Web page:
Falklands War

On this Day, 39 years ago, on 2 April 1982, Argentina launched its invasion of the Falkland Islands, a small British overseas territory in the South Atlantic that the Argentinians refer to as the Islas Malvinas and have long claimed should be theirs. In 1982 they tried to take it by force.

Amongst the first targets of the landed troops was Government House in the Islands’ capital Stanley, which you see in the photo above (I took this in late December 2013). The governor had only a small handful of Royal Marines for the defence of the town at the time, so they were quickly overwhelmed and had to surrender. And so the occupation began.

2 April 1982 was not the end for British rule over the Islands, however. Instead it was the beginning of what would turn into a 74-days-long war, in which, as we all know, it was the British side that, after a daring military operation 8000 miles away from the homeland, gained the upper hand in the end and liberated the islanders from the brief Argentine occupation.

When I was in Stanley on New Year’s Eve 2013, I was given a tour of some of the battlefields around Stanley where the final decisive battles were fought, and my guide was one of *the* veterans of battlefield tours on the Islands. He had also been an eyewitness of the conflict. In fact he was right in the midst of it in those days in April 1982. He operated the local radio station, and as the invasion was unfolding distributed accounts from callers all around the Islands where the Argentinians showed up. Eventually, of course, they stood at his door with machine guns in hand as well and he had to surrender the radio station. He was given the choice of leaving or staying on and co-operating. He chose the latter, on the basis that it was probably better if the islanders heard the orders issued by the new power in charge at least from a familiar voice (rather than from some heavily Spanish-accented Argentinian voice), in order to keep things relatively calm. He stayed in Stanley with his family during the occupation and continued to work at the radio station. He later also witnessed the Argentine surrender. In the immediate aftermath of the war he was involved in the clear-up after the battles and later became a dedicated researcher of the whole Falklands War, but especially the battlefields around Stanley. His were quite some insights. Invaluable.

Here are some more photos from that day on and around Mt Longdon where some of the decisive battles played out. This it what battlefield tourism in this rough terrain looks like:

 

battlefield tourism by 4×4 Jeep, Mt Longdon, Falkland Islands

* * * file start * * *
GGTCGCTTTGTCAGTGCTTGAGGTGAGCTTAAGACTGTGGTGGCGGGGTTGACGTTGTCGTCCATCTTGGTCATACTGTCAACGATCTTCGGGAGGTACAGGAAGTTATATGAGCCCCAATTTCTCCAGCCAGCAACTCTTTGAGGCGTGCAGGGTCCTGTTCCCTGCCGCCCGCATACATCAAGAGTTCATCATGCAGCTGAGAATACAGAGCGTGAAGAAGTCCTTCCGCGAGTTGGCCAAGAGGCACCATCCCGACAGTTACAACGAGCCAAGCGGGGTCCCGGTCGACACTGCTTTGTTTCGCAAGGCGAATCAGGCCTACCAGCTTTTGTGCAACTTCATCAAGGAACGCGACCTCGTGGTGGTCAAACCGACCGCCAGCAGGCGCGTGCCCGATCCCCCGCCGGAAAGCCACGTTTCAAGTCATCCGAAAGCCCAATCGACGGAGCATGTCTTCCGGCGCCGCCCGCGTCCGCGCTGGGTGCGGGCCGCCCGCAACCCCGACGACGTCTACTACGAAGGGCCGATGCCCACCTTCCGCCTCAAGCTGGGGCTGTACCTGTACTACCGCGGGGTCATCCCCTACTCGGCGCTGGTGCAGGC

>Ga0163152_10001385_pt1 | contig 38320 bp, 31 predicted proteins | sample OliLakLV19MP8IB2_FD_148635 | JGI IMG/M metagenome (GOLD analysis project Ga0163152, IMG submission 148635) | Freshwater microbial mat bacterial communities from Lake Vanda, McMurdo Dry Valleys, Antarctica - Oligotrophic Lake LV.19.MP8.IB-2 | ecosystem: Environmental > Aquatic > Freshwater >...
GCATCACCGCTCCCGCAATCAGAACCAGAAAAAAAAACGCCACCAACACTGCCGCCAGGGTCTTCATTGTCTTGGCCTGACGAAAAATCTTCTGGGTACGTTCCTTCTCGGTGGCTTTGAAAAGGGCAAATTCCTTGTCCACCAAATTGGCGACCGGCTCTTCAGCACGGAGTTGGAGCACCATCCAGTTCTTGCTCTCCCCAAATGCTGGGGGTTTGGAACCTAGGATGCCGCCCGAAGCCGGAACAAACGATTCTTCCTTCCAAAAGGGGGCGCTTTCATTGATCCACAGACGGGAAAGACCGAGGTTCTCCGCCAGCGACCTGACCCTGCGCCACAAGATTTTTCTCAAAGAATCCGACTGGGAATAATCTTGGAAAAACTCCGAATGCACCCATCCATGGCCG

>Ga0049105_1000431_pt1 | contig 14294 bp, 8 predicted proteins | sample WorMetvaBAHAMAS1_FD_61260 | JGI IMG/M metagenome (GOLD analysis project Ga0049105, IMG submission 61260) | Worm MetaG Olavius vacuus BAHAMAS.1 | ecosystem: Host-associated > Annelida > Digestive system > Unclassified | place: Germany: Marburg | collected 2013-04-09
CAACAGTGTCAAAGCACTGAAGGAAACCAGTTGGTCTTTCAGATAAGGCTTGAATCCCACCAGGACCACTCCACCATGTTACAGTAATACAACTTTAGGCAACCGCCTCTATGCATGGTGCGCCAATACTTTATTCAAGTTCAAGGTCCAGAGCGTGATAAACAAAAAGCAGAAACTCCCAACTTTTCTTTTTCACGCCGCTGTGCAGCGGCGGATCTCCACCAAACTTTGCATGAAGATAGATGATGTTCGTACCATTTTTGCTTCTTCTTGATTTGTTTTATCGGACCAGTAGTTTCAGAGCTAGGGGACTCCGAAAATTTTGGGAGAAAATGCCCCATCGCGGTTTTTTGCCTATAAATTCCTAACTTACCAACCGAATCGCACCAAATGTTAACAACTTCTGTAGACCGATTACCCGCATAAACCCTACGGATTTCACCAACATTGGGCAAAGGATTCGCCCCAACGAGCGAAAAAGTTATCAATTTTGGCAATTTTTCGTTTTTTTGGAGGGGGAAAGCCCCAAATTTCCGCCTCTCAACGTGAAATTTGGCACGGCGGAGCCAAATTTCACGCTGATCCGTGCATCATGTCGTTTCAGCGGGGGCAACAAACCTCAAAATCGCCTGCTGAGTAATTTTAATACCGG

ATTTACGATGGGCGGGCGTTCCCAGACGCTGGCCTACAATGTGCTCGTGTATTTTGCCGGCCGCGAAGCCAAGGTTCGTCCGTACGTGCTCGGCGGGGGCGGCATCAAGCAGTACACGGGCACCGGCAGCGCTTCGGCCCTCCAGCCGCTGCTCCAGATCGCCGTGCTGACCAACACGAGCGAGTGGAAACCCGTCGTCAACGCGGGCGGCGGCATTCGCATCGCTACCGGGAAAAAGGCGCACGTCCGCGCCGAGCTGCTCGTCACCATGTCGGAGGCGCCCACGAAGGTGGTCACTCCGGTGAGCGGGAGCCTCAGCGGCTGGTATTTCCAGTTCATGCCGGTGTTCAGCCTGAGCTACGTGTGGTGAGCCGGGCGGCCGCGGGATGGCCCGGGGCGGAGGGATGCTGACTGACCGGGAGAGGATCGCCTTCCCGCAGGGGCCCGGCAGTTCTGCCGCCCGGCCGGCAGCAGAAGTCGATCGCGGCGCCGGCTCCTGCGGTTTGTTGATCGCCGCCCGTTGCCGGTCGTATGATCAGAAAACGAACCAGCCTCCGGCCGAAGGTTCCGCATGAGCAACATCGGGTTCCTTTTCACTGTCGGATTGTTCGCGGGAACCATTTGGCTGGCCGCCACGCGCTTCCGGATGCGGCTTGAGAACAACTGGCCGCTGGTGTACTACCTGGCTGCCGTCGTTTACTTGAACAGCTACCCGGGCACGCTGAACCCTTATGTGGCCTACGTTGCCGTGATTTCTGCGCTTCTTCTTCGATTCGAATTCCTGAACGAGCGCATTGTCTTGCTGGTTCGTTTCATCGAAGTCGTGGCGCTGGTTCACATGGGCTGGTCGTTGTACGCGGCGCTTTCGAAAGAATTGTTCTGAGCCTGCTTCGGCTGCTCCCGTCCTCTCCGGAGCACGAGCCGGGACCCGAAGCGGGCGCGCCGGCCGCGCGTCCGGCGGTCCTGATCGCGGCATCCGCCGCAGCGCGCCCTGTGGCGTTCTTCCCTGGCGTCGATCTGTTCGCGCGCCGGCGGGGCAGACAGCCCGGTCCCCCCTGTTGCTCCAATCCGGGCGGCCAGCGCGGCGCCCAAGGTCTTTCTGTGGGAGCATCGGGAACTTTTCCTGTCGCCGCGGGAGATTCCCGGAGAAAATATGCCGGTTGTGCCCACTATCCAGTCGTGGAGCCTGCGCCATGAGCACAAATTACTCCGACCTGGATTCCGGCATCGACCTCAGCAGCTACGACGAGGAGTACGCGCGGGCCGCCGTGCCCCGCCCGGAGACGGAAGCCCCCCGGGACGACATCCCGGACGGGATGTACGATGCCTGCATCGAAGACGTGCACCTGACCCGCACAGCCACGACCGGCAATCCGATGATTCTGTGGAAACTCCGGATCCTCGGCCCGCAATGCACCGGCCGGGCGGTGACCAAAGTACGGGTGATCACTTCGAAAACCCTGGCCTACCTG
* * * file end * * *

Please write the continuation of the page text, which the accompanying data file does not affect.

You need a sturdy vehicle like this – and be able to handle it. On our way down we passed a another 4×4 that had got stuck in the peat bog who needed help to get them out.

On Mt Longdon we were shown various war relics, such as this former Argentine gun position:

 

remnants of an Argentine machine-gun position on the mountain’s crest

 

Amongst the bigger artefacts we saw was this heavy gun barrel:

 

rusty Argentine 105mm gun left behind on Mt Longdon

 

Apart from remnants of weapons, there were also countless more mundane objects to be found amongst the rocks.

 

rusty shovels left behind by Argentine troops on Mt Longdon

 

Dotted around were also little memorials to the fallen, sometimes just the odd little poppy or simple individual plywood cross, sometimes whole clusters of such mementoes, as well as some official plaques, even with names.

 

little wooden crosses as mementoes of individual fallen soldiers

 

Most unexpectedly there was also a rather large monument made from cut granite with a plaque and metal poppies attached:

 

British memorial to the fallen, Mt Longdon, Falkland Islands

 

Back downhill we checked out some more Argentine relics in the barren landscape, before returning to Stanley.

 

former Argentine position at the foot of Mt Longdon

 

Again, there were various objects to be found, including one rather big one:

 

remains of an Argentine field kitchen, Falkland Islands

 

The most remarkable objects, however, I thought were the smaller, personal ones, such as these:

 

left-behind Argentine shaving kits and toothpaste, Falkland Islands

 

These items were hidden inside an ex-Argentine position but our guide knew exactly where to find them … and after showing them us he took great care to put them back in their hidden place so that they wouldn’t end up as battlefield souvenirs. You are not supposed to take anything, but people have done. Even quite heavy objects like gun barrels have disappeared over the years. I wonder how people got those items through customs at Mount Pleasant airport, because the checks were really thorough. (Mount Pleasant is the RAF base on the Falklands and the runway is also used by the civilian planes that fly there from Chile.)

Anyway, not least due to these battlefield tours my trip to the Falklands remains one of the most intensely memorable ones I’ve ever undertaken. It was also one of my most educational trips, prompting me to carry on with much additional post-trip research into the origins of the conflict and the whole status of the Islands, which is often quite ill understood by the general public …

 

[Note: parts of the text above were adapted from an earlier text that I lifted from my archives of former posts that used to be on my purged Facebook page, namely from what I had posted there exactly three years ago today.]

 

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